Tips for Retirement Accounts and Estate Planning

Retirement accounts and estate planning can be tricky. Generally, retirement savings not spent during retirement will be added to a person's estate when they pass. In order to avoid heavy taxations on estates and retirement accounts after death, it is recommended to keep as much wealth out of one's estate as possible so that the majority of money can go to charities and loved ones.

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Jeffrey Johnson is a legal writer with a focus on personal injury. He has worked on personal injury and sovereign immunity litigation in addition to experience in family, estate, and criminal law. He earned a J.D. from the University of Baltimore and has worked in legal offices and non-profits in Maryland, Texas, and North Carolina. He has also earned an MFA in screenwriting from Chapman Univer...

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UPDATED: Aug 11, 2021

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Retirement accounts are just as important to prudent estate planning as real estate and wealth portfolios. With medical and other living costs rising, the key to responsible retirement savings and estate planning is looking ahead and choosing the right option for your portfolio.

However, it can be overwhelming to look through retirement accounts and estate planning. If you need help deciding which retirement options are right for you, seek out an estate planning lawyer for help with estate planning law.

To find a reputable lawyer in your area for help with retirement and estate planning, enter your ZIP code in our free legal help tool above.

Taxation of Estates

As a general rule, what wealth is not spent during retirement is attached to a person’s estate upon death.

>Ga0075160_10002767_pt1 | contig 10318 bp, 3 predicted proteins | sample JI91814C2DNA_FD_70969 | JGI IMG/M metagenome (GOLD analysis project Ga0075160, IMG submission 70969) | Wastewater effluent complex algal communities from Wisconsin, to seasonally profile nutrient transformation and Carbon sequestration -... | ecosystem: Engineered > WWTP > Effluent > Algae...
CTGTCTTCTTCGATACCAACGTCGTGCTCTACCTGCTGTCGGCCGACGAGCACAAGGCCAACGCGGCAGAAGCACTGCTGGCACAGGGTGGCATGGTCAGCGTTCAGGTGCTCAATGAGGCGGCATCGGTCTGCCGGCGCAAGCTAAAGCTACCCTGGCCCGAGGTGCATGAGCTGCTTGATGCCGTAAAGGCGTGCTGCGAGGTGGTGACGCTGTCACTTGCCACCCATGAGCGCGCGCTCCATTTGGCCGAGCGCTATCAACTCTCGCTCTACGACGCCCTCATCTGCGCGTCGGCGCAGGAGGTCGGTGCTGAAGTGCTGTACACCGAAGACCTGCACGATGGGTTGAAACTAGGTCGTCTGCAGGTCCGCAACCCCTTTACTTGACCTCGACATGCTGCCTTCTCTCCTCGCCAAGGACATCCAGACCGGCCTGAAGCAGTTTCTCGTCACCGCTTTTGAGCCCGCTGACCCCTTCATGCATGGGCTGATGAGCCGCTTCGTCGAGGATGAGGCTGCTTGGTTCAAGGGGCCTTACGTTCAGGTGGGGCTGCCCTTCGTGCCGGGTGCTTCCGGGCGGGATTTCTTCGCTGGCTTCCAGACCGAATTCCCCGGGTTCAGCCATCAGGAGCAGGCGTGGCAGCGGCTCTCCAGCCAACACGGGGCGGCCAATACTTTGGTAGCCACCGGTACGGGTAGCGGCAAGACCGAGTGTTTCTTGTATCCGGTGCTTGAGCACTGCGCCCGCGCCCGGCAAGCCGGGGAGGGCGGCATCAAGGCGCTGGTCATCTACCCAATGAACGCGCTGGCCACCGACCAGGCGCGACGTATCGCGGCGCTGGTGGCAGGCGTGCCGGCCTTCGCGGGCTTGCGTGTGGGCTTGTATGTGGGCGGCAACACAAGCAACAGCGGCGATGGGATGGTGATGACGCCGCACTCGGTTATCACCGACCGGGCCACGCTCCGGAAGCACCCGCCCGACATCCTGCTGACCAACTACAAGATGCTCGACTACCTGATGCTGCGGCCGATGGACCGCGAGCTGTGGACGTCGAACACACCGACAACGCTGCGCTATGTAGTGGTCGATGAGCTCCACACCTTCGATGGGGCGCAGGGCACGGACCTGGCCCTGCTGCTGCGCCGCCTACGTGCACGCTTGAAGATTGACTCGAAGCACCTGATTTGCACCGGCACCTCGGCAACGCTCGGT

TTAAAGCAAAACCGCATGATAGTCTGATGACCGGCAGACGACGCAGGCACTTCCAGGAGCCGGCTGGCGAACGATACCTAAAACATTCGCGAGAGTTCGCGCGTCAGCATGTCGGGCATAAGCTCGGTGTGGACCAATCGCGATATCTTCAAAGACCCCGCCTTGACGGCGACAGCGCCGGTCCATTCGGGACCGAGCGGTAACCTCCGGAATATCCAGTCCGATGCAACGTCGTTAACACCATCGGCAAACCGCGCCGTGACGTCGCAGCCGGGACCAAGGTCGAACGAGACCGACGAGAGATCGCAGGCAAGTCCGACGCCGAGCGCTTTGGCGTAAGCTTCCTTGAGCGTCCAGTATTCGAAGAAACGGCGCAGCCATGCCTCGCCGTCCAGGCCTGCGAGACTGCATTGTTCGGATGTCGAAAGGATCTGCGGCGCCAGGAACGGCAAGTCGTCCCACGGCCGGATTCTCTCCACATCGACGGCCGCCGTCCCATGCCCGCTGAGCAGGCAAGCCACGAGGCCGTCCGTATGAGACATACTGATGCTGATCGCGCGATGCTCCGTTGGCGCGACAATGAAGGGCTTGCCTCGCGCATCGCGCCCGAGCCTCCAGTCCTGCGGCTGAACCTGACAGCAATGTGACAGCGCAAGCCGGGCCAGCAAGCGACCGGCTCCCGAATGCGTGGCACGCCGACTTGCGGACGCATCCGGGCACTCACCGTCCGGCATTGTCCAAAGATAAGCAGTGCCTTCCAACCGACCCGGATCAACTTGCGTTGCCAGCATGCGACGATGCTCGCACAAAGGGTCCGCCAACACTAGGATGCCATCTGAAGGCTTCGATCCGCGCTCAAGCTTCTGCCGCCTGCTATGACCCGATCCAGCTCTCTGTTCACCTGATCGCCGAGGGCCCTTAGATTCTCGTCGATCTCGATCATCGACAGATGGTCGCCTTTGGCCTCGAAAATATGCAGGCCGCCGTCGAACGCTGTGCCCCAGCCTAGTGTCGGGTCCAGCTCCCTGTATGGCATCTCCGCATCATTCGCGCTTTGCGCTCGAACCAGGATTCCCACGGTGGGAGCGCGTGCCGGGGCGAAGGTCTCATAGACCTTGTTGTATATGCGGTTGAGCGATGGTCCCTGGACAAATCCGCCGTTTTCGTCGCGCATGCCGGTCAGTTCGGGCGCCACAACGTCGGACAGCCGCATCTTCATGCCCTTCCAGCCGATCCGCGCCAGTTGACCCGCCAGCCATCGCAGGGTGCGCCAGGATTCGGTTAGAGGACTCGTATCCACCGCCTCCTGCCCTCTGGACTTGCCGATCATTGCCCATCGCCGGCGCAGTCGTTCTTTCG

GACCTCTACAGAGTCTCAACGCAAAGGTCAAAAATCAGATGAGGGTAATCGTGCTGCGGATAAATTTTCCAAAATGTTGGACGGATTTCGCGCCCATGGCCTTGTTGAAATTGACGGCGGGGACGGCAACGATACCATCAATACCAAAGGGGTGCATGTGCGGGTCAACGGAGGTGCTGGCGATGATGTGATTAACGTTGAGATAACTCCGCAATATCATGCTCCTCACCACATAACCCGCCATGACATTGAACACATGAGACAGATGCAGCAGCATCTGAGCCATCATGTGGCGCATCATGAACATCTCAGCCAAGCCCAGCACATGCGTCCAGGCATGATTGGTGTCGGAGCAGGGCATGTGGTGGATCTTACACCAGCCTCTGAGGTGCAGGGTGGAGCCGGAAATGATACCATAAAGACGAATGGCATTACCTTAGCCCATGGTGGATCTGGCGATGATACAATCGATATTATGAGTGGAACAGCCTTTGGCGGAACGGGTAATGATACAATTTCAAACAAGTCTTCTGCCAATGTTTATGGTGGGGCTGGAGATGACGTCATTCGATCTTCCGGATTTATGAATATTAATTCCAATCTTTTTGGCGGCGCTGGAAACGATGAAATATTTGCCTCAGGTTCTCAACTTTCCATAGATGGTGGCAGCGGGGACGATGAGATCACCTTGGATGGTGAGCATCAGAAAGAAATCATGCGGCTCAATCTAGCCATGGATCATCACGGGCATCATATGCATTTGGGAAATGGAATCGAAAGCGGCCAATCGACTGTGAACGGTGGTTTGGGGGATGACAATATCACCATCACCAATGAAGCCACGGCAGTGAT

So, if a couple saves up 3 million dollars in retirement accounts but only spends one million, two million would be attached to the couple’s estate and taxed upon the death of the second spouse.

Given the complexity and extent of the U.S. estate tax system, the best strategy for saving is keeping as much wealth out of one’s estate as possible, otherwise part of those hard-earned savings go straight to the government instead of loved ones and/or charities.

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Estate Planning with Traditional Retirement Accounts

Most people are familiar with traditional retirement accounts such as IRA’s and 401K’s. These accounts allow individuals to save a percentage of their earnings, which over time accumulates compound interest.

Upon retirement, the account is set up for regular payments to the retired person. The majority of these funds, however, tend to go toward medical expenses and assisted living care. An important piece of retirement planning advice for women is to save more than men, as women often live longer and therefore need more funds for assisted living care.

Setting up effective private medical insurance during one’s 40’s or 50’s will allow for most medical costs to be offset and less retirement money spent on end of life care, leaving more for inheritance.

Additionally, these accounts can easily be divided and portions placed into an irrevocable trust. The purpose of an irrevocable trust is to remove excess wealth from the ownership of the person and place it into a trust controlled by someone else.

This trust can still be for the benefit of the original owner for the remaining duration of their life, but it ensures that the funds are not considered part of the estate.

For especially large amounts of wealth, a series of trusts such as a QPRO or QDRO can be set up to funnel wealth in certain directions based on specific life event triggers such as incapacitation or the death of one spouse.